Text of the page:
Lyme disease is an infectious tick-borne disease, caused by the Borrelia spirochete, a gram-negative microorganism. It is transmitted to humans by the bite of infected ticks.
symptoms of lyme disease
Lyme Disease symptoms are many, but skin symptoms, arthritis and various neurological symptoms are usually present.
acute "early" symptoms of lyme symptoms
- "bull's-eye" rash (erythema migrans - a circle or ring of inflamed skin surrounding the initial tick bite) or papular/raised rash.
- muscle and joint aches
- sore throat
- sinus infection
- paralysis - usually associated with Lyme meningitis or Rocky Mountain Spotted Fever.
The incubation period from infection to the onset of symptoms is usually 1-2 weeks, but can be as long as one month. However, it is possible for an infected person to display no symptoms, or display only one or two symptoms, which can make diagnosis difficult.
chronic "late" symptoms of lyme disease
- neuropathy - numbness, tingling, burning
- muscle and joint aches
- tremor, twitches
- Bell's palsy
- immune supression
- short-term memory loss
The late symptoms of Lyme disease can appear months to years from infection. Left untreated, Lyme disease can cause chronic disability, but is rarely fatal. Chronic cases have been known to linger for years before a definitive diagnosis.
Lyme Disease has been misdiagnosed as Chronic-Fatigue Syndrome, Multiple Sclerosis, Rheumatoid arthritis and a host of other autoimmune and neurological diseases.
Cause of lyme disease
It is caused by the bacterium Borrelia, which has well over a hundred known genomic strains but is usually cultured as Borrelia burgdorferi, Borrelia afzelii and Borellia garinii.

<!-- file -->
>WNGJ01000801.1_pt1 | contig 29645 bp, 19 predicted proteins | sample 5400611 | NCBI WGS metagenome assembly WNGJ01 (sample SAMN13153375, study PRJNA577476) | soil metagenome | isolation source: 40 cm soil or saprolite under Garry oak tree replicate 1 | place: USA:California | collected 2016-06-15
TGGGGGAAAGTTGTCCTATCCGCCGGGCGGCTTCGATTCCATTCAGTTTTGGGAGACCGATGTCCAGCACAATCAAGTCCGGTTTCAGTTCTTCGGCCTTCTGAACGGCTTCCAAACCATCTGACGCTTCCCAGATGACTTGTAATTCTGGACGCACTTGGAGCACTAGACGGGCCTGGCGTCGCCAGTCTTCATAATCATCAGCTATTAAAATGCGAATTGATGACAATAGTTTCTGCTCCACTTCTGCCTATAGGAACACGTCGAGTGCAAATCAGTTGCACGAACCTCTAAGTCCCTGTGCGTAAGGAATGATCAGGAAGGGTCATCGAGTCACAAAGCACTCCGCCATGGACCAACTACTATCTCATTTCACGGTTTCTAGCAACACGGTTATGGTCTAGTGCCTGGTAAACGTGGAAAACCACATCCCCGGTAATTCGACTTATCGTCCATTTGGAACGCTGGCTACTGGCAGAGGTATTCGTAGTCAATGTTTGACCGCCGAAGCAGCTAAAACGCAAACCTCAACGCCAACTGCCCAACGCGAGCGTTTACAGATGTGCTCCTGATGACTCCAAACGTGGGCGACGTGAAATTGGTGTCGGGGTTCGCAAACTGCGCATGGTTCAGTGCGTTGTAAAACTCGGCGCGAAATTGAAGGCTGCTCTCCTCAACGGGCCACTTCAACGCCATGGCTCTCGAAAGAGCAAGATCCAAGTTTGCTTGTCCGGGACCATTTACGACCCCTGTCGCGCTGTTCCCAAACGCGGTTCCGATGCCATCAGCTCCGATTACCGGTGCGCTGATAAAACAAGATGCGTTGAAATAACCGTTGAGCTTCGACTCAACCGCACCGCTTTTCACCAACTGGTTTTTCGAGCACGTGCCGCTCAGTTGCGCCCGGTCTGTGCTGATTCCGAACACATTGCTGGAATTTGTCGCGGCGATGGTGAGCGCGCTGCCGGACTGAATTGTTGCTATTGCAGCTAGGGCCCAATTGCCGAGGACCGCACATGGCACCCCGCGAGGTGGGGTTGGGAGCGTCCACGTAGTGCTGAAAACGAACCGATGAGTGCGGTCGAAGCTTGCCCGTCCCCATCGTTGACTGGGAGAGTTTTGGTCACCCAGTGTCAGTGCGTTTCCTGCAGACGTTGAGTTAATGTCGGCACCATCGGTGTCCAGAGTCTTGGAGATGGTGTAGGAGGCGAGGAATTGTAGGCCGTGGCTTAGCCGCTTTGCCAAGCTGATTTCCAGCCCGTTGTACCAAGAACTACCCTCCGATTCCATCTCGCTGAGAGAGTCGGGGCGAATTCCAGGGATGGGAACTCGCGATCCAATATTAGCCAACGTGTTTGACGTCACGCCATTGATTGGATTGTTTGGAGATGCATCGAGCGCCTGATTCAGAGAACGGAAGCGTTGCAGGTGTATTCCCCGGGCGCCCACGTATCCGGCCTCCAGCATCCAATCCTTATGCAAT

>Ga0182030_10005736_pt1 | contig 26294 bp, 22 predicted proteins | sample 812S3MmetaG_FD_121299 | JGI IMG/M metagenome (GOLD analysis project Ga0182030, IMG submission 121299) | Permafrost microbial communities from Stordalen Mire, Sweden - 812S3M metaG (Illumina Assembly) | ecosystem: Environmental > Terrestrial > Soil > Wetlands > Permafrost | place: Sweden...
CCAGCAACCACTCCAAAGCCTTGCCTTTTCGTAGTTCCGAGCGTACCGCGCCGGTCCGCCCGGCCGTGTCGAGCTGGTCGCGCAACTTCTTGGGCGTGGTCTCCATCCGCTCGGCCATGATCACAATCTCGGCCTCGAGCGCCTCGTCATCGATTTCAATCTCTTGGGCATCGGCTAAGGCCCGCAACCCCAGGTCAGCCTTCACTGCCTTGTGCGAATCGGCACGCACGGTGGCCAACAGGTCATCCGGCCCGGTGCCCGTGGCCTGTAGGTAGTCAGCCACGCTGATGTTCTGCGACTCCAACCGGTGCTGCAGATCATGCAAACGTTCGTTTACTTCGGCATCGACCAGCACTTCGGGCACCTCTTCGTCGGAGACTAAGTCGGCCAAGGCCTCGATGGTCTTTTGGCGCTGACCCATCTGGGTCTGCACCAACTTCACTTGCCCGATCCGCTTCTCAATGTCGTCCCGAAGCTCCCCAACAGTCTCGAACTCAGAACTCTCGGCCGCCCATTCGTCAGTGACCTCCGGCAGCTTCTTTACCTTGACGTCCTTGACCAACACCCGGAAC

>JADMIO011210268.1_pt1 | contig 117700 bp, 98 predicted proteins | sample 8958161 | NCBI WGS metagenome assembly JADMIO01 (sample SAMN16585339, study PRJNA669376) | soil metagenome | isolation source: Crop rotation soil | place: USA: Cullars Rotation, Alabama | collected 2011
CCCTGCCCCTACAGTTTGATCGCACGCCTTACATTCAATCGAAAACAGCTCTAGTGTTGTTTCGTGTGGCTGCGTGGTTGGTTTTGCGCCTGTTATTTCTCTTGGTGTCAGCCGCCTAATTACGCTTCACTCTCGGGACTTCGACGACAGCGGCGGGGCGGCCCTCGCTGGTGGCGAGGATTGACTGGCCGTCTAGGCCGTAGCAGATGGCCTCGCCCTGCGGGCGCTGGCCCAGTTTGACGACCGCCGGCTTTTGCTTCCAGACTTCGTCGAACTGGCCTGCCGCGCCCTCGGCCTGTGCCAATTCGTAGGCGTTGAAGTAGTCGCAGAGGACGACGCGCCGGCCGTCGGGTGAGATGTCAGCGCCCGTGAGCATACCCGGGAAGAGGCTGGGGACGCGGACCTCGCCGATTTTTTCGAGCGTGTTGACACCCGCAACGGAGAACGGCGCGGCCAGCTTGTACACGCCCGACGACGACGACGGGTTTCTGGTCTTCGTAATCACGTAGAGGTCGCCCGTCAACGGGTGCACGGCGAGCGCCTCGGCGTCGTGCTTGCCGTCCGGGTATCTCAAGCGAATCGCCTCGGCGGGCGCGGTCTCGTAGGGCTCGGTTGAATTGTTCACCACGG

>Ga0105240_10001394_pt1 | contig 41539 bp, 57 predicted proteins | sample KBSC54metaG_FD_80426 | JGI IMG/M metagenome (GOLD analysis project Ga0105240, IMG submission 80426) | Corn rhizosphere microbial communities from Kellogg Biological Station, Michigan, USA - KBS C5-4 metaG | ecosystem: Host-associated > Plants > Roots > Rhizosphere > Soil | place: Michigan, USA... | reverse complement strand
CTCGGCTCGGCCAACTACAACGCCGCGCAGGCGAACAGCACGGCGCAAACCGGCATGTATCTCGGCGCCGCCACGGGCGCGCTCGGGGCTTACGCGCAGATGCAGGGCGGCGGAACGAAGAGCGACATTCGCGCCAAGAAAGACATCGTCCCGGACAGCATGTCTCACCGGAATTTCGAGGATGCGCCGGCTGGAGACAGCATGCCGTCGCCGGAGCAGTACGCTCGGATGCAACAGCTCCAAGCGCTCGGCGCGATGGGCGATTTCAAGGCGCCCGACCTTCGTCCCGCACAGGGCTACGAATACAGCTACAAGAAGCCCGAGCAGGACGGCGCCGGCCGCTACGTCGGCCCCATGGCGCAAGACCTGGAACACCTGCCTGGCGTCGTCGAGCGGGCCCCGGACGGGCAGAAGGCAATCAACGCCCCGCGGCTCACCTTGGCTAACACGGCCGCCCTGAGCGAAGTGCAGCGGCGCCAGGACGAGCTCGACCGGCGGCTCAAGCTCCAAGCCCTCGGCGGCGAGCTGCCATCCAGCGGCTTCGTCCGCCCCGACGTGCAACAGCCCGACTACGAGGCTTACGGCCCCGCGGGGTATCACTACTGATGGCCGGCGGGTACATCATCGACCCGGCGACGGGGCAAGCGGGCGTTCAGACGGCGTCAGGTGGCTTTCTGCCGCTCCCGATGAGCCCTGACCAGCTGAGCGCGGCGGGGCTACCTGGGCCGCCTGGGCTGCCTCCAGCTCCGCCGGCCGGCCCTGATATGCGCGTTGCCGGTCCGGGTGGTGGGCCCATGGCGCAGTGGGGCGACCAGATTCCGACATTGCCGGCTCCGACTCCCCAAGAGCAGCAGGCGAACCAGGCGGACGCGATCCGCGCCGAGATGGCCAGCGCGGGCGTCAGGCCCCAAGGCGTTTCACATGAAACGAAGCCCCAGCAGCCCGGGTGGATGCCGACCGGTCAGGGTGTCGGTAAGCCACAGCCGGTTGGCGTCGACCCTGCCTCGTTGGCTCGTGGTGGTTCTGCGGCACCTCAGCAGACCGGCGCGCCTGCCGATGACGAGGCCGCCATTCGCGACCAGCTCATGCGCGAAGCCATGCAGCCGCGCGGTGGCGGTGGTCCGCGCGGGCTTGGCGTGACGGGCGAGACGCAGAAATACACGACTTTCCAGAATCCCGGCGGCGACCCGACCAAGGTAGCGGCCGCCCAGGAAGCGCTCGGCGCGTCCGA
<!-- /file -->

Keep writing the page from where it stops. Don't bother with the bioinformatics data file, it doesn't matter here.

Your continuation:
The disease has been found to be transmitted to humans by the bite of infected ticks. Not all ticks carry or can transmit the disease.
Lyme disease also incoporates the transmissions of tick borne co-infections including Bartonella, Babesiosis, Ehrlichiosis, and Rickettsia.
lyme disease treatement
Treatment of Lyme disease usually consists of a minimum one month course of antibiotics, preferably doxycycline.
Patients with coinfections may need prolonged treatment to recover or go into remission.
With the chronic late-stage form of the disease, it may be necessary to continue antibiotic treatment for months or years. In some cases immunomodulating drugs are necessary.
Posted by Staff at May 28, 2005 12:40 AMblog comments powered by Disqus
My huband had lyme disease and went into remission. He is now experiencing several symptoms 3 years later.
Posted by: Gayle Roy at September 5, 2005 12:45 AM
Could this disease be missed and later cause idiopathic neuropathy?
Posted by: Pat at February 2, 2006 9:36 PM
My partner is beating Lyme using the Dr. Cowden protocol utilizing Nutramedix products, Migun bed and diet support.
She was symptom free within six months of diagnoses. You can learn more at http://www.lyme-disease-research-database.com
Posted by: Ev Land at September 18, 2006 10:51 PM